Institute of Child Psychology

Compassionate Discipline: Further Explained

Johanna Kalkreuth | October 26, 2020

Discipline is one of the most central and most debated topics in parenting. It has changed significantly over time, and there continue to be a myriad of often contradictory messages to parents. Looking at how the approach to discipline has changed, we can see a move from the pre-1930s where children’s discipline was based on work and their role in the family, to a complete relaxation of boundaries in the parenting of the 1970s, where the word ‘no’ was seen as lowering a child’s self-esteem. Around the late 1970s and early 1980s there was a move toward behaviour modification, the shaping of behaviours through praise and punishment, and removal or gaining of privileges. This approach still very much continues today, with the addition of so-called behaviour management and, finally, behaviour affirmation. These final two approaches to discipline involve lots of choices and exploration of choices (behaviour management) and the use of praise to affirm positive behaviours (behaviour affirmation). Present day parenting, as seen in the majority of parenting literature, tends to resemble a combination of behaviour modification, behaviour management and behaviour affirmation.

The behavioural approach in general focuses on the ‘tip of the iceberg’ – the behaviour itself. The idea is that through reward and consequence, giving choices and the use of affirmation we can shape a child’s behaviour in desirable ways. However, there are some significant drawbacks to this type of discipline when it is overused, including:

  1. It is often developmentally not appropriate, asking a child to have skills beyond their developmental capacity;
  2. It can teach a child to do what is advantageous rather than what is right;
  3. It can tempt children to develop immunity to consequences, becoming sneaky, bargaining, manipulating the system, etc.;
  4. It can actually give too much power to the child, thus creating insecurity in the child and undermining parental authority;
  5. It can create an over reliance on praise/external affirmation and thus get in the way of internal motivation/pleasure; 
  6. It can overlook the emotional need underlying the behaviour.

In contrast to all of this, compassionate and relationship based discipline looks to the underlying and root causes of behaviours, the context in which they arise, and addresses these behaviours in a more holistic way. It upholds clear boundaries and authority in parenting, but upholds this authority through relationship and through the inherent authority of the parent, rather than through the promise of reward or threat of consequence. It actually empowers the parent to parent through the very relationship itself.

So what does compassionate discipline look like? First, it requires an inner discipline on the part of the parent. Children’s nervous systems are designed to regulate to the nervous system of the parent and thus how boundaries are set, where the parent is at in the own system during difficult conversations, etc., changes how the child responds, how the message ‘lands.’ Loving limits feel very different to a child than frustrated reactive ones.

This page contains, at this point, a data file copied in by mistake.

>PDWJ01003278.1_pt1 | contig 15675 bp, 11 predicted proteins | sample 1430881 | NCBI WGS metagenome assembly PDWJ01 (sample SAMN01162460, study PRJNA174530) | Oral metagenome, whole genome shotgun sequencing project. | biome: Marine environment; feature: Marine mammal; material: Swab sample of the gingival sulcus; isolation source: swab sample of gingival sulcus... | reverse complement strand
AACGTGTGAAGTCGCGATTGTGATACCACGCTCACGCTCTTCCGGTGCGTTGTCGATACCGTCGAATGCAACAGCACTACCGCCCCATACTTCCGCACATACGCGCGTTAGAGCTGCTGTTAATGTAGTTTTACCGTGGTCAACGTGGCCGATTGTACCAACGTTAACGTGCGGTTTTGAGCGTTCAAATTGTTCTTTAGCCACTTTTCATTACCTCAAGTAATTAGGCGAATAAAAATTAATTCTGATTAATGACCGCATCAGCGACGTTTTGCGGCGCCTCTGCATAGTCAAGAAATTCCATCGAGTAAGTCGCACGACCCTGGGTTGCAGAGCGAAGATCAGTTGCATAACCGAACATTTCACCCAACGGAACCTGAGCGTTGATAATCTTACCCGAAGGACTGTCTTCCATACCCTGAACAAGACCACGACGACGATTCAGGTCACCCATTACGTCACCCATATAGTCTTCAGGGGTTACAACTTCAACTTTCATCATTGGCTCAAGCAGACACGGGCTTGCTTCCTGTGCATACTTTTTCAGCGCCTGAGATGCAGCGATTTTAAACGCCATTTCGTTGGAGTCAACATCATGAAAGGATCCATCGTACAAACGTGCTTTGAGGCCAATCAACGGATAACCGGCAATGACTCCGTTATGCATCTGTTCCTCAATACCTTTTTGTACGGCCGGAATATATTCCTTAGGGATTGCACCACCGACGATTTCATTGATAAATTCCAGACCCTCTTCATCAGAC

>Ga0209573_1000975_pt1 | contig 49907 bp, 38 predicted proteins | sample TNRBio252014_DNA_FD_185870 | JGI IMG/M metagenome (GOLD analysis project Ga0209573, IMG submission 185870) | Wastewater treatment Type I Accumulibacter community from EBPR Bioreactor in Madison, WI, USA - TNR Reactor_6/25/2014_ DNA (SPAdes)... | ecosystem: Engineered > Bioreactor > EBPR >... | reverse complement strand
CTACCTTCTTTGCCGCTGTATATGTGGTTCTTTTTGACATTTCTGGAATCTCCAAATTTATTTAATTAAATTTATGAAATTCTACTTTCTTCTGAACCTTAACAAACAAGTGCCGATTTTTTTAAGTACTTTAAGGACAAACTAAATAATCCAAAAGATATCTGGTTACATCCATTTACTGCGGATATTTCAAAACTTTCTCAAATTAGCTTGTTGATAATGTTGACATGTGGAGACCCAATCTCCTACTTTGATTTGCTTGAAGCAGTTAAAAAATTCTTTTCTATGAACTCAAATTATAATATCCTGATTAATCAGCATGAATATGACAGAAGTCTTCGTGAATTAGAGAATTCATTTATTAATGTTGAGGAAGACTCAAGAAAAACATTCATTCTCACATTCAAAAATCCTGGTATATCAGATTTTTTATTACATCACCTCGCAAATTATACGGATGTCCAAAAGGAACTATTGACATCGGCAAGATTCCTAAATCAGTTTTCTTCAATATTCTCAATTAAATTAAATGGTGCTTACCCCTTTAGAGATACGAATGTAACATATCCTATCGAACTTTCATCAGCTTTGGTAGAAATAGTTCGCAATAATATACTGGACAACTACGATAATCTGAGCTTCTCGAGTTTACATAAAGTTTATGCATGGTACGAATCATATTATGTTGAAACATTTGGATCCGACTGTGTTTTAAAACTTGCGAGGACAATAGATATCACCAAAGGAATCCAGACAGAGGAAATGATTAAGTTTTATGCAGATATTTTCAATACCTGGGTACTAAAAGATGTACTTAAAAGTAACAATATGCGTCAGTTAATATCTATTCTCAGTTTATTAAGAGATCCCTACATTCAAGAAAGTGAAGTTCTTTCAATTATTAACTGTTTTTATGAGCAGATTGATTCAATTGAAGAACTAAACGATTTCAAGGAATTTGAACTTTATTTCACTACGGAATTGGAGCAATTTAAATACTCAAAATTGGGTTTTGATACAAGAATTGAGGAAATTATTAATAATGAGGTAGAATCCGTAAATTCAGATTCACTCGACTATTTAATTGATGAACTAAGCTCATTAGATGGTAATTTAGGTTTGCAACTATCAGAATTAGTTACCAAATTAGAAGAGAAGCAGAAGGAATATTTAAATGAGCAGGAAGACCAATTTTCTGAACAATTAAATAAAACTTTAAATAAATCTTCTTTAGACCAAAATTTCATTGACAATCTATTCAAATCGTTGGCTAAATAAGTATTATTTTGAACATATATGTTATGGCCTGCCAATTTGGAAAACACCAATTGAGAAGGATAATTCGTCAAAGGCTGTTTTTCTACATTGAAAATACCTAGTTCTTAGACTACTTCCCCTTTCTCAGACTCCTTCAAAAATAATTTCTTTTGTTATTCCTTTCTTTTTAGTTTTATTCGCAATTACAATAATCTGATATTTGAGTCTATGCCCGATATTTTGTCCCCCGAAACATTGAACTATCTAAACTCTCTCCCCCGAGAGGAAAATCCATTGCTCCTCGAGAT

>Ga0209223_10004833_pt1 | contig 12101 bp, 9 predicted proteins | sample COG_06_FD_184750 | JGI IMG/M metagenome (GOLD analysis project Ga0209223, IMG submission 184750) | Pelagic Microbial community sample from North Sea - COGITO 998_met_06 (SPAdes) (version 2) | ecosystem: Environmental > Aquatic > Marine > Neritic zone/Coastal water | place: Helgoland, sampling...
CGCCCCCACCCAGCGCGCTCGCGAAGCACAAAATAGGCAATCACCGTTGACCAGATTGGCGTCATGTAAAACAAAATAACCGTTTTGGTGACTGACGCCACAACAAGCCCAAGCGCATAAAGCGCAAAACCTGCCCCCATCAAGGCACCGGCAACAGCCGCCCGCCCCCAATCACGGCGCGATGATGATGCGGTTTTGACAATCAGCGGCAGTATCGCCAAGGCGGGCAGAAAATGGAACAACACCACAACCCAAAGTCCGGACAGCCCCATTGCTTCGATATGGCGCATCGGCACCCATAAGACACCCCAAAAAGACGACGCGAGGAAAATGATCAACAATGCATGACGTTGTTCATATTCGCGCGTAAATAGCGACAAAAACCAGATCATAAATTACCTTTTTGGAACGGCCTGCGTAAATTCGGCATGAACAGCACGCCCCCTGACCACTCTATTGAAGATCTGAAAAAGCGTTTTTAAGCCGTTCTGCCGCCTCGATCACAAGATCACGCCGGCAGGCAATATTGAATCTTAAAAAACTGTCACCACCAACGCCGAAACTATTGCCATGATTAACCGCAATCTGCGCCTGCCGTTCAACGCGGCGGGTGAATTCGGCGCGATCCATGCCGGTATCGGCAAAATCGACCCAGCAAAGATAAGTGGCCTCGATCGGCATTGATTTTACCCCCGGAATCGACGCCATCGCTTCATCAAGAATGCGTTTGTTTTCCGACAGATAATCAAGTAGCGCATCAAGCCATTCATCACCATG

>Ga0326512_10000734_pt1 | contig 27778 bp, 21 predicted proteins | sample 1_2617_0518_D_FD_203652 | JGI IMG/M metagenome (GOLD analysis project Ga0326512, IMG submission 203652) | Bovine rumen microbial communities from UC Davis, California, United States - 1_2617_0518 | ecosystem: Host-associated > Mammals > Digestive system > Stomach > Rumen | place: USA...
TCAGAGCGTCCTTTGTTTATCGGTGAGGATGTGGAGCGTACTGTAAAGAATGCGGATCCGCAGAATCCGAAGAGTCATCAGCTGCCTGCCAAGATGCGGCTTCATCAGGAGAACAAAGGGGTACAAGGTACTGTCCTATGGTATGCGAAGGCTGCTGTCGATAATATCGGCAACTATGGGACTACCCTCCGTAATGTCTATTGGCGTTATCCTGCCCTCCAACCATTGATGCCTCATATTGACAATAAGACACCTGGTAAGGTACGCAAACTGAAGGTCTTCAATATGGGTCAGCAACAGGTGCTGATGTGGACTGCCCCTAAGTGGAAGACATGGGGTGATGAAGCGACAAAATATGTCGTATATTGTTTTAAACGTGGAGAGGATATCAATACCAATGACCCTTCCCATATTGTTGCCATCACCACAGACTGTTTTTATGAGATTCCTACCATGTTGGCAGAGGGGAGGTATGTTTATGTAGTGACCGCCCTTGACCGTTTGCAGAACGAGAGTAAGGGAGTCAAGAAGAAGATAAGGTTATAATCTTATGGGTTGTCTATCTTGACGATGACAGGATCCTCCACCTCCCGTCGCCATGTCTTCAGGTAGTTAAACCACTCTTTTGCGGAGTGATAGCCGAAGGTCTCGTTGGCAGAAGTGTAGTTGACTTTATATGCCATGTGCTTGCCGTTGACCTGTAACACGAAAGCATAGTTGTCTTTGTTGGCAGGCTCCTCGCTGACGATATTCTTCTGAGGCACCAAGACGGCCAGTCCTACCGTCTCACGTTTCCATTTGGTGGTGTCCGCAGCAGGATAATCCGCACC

Second, true discipline works out of the context of relationship. Children are wired to attach to their adult caregivers and follow the direction of the caregiver by the very fact that they are connected to that caregiver. In this way, what a parent says matters when that connection is strong. Like the goslings following their goose, there is no question who is in the lead when rightful attachment relationship is strong.

Third, compassionate discipline requires developmental rightness. When behavioural parenting strategies are beyond the skill set of a child at a given developmental stage, it fuels frustration and insecurity within the child, often leading to greater undesirable behavioural manifestations. Looking to what is actually needed most for a child at each developmental stage allows discipline to make sense for a child, and strengthens relationship by the very fact that they are being given what they need.

And, lastly, compassionate discipline works with the nervous system responses and emotional life of a child such that these responses, which are naturally big in a child, are given an avenue for expression such that behaviour is not being driven by them. For example, if a given event sends a child into an amygdala hijack (fight/flight/freeze survival brain), this alarm response needs to be processed and resolved within the nervous system before a child can return to their most functional brain. Or, when frustration or underlying upset is churning within a child’s emotional being, that emotion needs expression in the context of safe relationship in order for a child to process whatever learning can come from a given situation.

Compassionate, relationship based discipline as outlined above allows a child to grow into their next developmental phase in a healthy way, held by strong boundaries, loving connection, and a sense of security. It allows the greatest potential and highest functioning of the child to grow and flourish.  

 

Johanna Marie Kalkreuth, M.C., Registered Psychologist
Speaker for the 2020 November Online Children’s Mental Health Conference

 

Join us for our upcoming annual Children’s Mental Health Conference via online format airing November 20-22, 2020!
https://instituteofchildpsychologyconference.com/

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